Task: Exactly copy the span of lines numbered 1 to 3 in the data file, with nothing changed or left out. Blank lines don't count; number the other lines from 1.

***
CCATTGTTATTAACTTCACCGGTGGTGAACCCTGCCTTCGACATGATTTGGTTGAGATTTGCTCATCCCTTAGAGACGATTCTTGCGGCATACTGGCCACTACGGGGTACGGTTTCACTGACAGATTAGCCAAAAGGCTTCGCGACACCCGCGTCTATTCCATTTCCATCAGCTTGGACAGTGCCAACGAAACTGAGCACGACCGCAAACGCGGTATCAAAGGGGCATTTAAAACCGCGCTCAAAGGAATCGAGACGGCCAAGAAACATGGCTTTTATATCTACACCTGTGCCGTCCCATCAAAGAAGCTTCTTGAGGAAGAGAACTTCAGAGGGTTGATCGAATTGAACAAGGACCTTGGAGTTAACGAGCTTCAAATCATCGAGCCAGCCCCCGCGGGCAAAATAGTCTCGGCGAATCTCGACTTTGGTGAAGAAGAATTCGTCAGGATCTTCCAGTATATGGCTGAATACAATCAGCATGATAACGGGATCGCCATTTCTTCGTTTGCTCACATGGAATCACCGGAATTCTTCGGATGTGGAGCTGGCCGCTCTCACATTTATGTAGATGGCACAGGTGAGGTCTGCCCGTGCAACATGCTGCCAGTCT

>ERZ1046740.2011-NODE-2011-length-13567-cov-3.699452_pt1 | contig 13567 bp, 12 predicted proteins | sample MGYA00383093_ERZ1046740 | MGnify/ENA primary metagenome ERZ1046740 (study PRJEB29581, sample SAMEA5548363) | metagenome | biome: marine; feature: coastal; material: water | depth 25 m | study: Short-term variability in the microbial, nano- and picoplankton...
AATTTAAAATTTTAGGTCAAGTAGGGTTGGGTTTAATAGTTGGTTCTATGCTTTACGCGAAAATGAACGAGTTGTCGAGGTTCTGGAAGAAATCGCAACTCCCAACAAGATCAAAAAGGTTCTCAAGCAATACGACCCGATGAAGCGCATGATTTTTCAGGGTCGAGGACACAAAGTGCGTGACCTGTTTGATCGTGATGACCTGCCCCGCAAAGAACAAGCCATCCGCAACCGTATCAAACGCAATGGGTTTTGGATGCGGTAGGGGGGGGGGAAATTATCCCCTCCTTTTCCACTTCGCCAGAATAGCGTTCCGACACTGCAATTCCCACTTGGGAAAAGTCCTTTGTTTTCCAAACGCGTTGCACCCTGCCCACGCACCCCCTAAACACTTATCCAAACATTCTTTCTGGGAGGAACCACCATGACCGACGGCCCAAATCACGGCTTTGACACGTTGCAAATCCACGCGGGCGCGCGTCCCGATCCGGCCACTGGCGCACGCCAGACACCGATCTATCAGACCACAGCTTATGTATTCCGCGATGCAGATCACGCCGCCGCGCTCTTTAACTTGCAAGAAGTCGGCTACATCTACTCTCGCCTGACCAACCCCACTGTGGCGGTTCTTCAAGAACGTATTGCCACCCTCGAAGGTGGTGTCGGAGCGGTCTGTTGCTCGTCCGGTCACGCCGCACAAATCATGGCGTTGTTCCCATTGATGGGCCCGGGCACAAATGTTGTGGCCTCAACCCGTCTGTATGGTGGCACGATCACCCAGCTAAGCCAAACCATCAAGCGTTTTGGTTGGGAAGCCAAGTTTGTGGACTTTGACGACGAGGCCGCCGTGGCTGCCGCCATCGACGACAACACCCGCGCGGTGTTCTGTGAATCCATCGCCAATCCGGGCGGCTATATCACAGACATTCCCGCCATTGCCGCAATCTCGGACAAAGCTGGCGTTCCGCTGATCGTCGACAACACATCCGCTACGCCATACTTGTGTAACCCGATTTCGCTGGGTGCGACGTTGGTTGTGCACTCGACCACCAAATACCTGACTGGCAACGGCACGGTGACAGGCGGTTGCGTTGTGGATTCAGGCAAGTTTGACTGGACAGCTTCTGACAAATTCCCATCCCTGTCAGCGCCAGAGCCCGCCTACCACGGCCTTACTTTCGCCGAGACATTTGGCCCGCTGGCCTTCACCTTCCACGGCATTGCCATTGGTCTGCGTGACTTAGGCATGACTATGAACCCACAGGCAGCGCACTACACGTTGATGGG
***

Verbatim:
CCATTGTTATTAACTTCACCGGTGGTGAACCCTGCCTTCGACATGATTTGGTTGAGATTTGCTCATCCCTTAGAGACGATTCTTGCGGCATACTGGCCACTACGGGGTACGGTTTCACTGACAGATTAGCCAAAAGGCTTCGCGACACCCGCGTCTATTCCATTTCCATCAGCTTGGACAGTGCCAACGAAACTGAGCACGACCGCAAACGCGGTATCAAAGGGGCATTTAAAACCGCGCTCAAAGGAATCGAGACGGCCAAGAAACATGGCTTTTATATCTACACCTGTGCCGTCCCATCAAAGAAGCTTCTTGAGGAAGAGAACTTCAGAGGGTTGATCGAATTGAACAAGGACCTTGGAGTTAACGAGCTTCAAATCATCGAGCCAGCCCCCGCGGGCAAAATAGTCTCGGCGAATCTCGACTTTGGTGAAGAAGAATTCGTCAGGATCTTCCAGTATATGGCTGAATACAATCAGCATGATAACGGGATCGCCATTTCTTCGTTTGCTCACATGGAATCACCGGAATTCTTCGGATGTGGAGCTGGCCGCTCTCACATTTATGTAGATGGCACAGGTGAGGTCTGCCCGTGCAACATGCTGCCAGTCT

>ERZ1046740.2011-NODE-2011-length-13567-cov-3.699452_pt1 | contig 13567 bp, 12 predicted proteins | sample MGYA00383093_ERZ1046740 | MGnify/ENA primary metagenome ERZ1046740 (study PRJEB29581, sample SAMEA5548363) | metagenome | biome: marine; feature: coastal; material: water | depth 25 m | study: Short-term variability in the microbial, nano- and picoplankton...
AATTTAAAATTTTAGGTCAAGTAGGGTTGGGTTTAATAGTTGGTTCTATGCTTTACGCGAAAATGAACGAGTTGTCGAGGTTCTGGAAGAAATCGCAACTCCCAACAAGATCAAAAAGGTTCTCAAGCAATACGACCCGATGAAGCGCATGATTTTTCAGGGTCGAGGACACAAAGTGCGTGACCTGTTTGATCGTGATGACCTGCCCCGCAAAGAACAAGCCATCCGCAACCGTATCAAACGCAATGGGTTTTGGATGCGGTAGGGGGGGGGGAAATTATCCCCTCCTTTTCCACTTCGCCAGAATAGCGTTCCGACACTGCAATTCCCACTTGGGAAAAGTCCTTTGTTTTCCAAACGCGTTGCACCCTGCCCACGCACCCCCTAAACACTTATCCAAACATTCTTTCTGGGAGGAACCACCATGACCGACGGCCCAAATCACGGCTTTGACACGTTGCAAATCCACGCGGGCGCGCGTCCCGATCCGGCCACTGGCGCACGCCAGACACCGATCTATCAGACCACAGCTTATGTATTCCGCGATGCAGATCACGCCGCCGCGCTCTTTAACTTGCAAGAAGTCGGCTACATCTACTCTCGCCTGACCAACCCCACTGTGGCGGTTCTTCAAGAACGTATTGCCACCCTCGAAGGTGGTGTCGGAGCGGTCTGTTGCTCGTCCGGTCACGCCGCACAAATCATGGCGTTGTTCCCATTGATGGGCCCGGGCACAAATGTTGTGGCCTCAACCCGTCTGTATGGTGGCACGATCACCCAGCTAAGCCAAACCATCAAGCGTTTTGGTTGGGAAGCCAAGTTTGTGGACTTTGACGACGAGGCCGCCGTGGCTGCCGCCATCGACGACAACACCCGCGCGGTGTTCTGTGAATCCATCGCCAATCCGGGCGGCTATATCACAGACATTCCCGCCATTGCCGCAATCTCGGACAAAGCTGGCGTTCCGCTGATCGTCGACAACACATCCGCTACGCCATACTTGTGTAACCCGATTTCGCTGGGTGCGACGTTGGTTGTGCACTCGACCACCAAATACCTGACTGGCAACGGCACGGTGACAGGCGGTTGCGTTGTGGATTCAGGCAAGTTTGACTGGACAGCTTCTGACAAATTCCCATCCCTGTCAGCGCCAGAGCCCGCCTACCACGGCCTTACTTTCGCCGAGACATTTGGCCCGCTGGCCTTCACCTTCCACGGCATTGCCATTGGTCTGCGTGACTTAGGCATGACTATGAACCCACAGGCAGCGCACTACACGTTGATGGG